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Why doesnt the moon just fall to the earth?

  1. Jan 4, 2005 #1
    I know its in orbit but things like the hubble telescope need fuel dont they?
     
  2. jcsd
  3. Jan 4, 2005 #2
    Nope, no fuel. They have exactly the right velocity so that they are always falling down to earth, but the earth curves away at the right amount to keep it always falling. Think about throwing a rock. You throw it lightly, it will not go very far before gravity brings it down. Then throw it a little bit harder, and it goes further. Keep throwing harder and harder. Eventually it will go very far, but as it falls, the earth will curve beneath it, and so it will always "fall" forever, and thats what an orbit is.
     
  4. Jan 5, 2005 #3
    good explanation. :)
     
  5. Jan 5, 2005 #4

    SGT

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    Actually, the space telescope as well as other artificial satellites loose velocity gradually, mainly because of friction with particles in their orbits.
    So they must from time to time use fuel to correct their orbits. The amount of fuel the satellite carries initially gives its lifetime. Once the fuel is spent the satellite will loose velocity and gradually fall to Earth, as has happened with several ones.
    Of course, a very valuable satellite, as the space telescope, can be refuelled in order to increase its lifetime.
     
  6. Jan 5, 2005 #5

    HallsofIvy

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    The moon DOES fall! It is falling toward the earth constantly. Fortunately, it keeps missing!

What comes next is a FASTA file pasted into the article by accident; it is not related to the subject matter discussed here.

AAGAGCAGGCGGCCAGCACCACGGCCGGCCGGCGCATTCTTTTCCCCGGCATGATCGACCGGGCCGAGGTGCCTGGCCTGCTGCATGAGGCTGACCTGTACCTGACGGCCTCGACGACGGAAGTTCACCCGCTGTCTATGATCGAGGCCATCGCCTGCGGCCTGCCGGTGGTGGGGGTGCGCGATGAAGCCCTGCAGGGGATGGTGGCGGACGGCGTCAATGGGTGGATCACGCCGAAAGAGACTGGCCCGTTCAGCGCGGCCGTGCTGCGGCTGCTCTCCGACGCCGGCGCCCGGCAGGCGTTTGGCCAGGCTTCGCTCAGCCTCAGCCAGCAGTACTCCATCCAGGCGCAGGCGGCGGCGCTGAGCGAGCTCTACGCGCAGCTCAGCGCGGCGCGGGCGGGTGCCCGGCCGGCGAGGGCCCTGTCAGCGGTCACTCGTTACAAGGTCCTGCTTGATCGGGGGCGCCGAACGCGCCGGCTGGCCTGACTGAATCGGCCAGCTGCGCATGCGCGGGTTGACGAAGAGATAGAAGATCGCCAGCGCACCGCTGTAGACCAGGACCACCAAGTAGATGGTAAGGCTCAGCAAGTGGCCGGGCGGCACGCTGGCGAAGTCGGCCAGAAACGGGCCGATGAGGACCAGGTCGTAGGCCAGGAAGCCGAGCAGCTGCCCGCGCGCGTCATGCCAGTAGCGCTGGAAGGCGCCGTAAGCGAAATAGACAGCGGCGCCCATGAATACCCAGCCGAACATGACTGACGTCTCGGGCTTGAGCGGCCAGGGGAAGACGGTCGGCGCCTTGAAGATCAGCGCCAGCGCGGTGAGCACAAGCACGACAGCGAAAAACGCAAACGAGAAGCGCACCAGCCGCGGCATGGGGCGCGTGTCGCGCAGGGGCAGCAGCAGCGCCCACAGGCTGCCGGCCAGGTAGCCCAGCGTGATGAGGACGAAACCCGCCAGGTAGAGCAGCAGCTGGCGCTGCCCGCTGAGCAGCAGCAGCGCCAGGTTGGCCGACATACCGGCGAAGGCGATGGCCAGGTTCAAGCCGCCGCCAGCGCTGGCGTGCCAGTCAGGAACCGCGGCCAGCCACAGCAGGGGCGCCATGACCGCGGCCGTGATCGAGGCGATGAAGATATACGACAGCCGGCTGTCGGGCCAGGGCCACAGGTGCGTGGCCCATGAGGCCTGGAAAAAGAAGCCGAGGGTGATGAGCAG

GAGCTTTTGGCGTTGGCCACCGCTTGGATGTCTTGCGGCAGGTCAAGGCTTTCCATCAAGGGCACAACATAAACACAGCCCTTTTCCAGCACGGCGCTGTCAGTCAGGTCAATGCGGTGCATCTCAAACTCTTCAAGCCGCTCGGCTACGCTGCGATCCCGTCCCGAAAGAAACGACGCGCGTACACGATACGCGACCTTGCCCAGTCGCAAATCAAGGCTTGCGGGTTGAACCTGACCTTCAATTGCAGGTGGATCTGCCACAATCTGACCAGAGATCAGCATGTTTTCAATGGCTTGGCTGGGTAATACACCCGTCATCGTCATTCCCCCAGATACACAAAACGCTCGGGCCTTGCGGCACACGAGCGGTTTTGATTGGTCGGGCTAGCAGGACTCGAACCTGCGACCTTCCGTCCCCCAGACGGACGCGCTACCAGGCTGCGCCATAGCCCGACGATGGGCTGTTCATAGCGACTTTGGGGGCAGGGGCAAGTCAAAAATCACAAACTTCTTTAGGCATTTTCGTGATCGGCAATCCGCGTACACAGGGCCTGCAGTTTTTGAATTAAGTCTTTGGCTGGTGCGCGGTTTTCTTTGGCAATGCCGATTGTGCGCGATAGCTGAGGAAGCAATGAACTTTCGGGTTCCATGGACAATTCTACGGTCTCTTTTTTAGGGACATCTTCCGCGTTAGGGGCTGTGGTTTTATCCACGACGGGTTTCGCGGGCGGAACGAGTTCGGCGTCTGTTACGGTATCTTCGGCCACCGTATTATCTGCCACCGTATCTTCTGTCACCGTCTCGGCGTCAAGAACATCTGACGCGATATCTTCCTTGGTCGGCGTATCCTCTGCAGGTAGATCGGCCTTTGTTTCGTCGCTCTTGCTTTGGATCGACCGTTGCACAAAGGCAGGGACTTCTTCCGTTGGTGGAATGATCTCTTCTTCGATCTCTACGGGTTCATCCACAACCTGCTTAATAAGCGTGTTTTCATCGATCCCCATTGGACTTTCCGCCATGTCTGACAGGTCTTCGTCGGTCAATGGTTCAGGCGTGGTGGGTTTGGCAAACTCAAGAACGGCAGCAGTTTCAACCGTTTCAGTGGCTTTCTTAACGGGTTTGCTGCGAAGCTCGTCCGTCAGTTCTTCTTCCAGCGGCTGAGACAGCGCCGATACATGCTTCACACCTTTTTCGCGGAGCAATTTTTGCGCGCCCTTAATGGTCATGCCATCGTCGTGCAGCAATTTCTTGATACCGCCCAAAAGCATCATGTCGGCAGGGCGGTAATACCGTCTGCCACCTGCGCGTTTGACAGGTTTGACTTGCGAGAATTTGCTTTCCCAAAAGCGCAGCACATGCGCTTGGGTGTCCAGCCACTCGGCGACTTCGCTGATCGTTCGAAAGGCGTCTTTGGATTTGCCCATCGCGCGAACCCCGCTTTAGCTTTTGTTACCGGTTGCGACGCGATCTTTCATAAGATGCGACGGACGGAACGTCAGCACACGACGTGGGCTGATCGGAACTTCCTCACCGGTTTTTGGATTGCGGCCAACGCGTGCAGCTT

7. Jan 5, 2005 #6

    DaveC426913

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    "The secret to flying is to throw yourself at the ground ... and miss."
    DA-THGTTU
     
  8. Jan 5, 2005 #7

    BobG

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    Low orbiting satellites need fuel to stay in orbit because the atmosphere doesn't suddenly stop. Instead, it gets thinner and thinner until, eventually, there's so little left you can just disregard it. Around 300 miles high, the atmosphere is so thin that it would only affect satellites with an extremely high area to mass ratio. By around 600 some miles, you could disregard the atmosphere for virtually every orbiting object.

    The International Space Station and the Hubble telescope orbit at an altitude a little under 200 miles high, so the atmosphere does slow them down, causing them to lose altitude.
     
  9. Jan 5, 2005 #8

    DaveC426913

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    "Low orbiting satellites need fuel to stay in orbit because the atmosphere doesn't suddenly stop. "

    But just to clarify - they don't burn continuously like a rocket, they merely make occasional orbital adjustments, when they get too low.
     
  10. Jan 5, 2005 #9

    russ_watters

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    Kinda irrelevant, but I'm curious: Does Hubble have fuel or does the Shuttle just give it a boost when it stops by for servicing? I know it doesn't use fuel for pointing...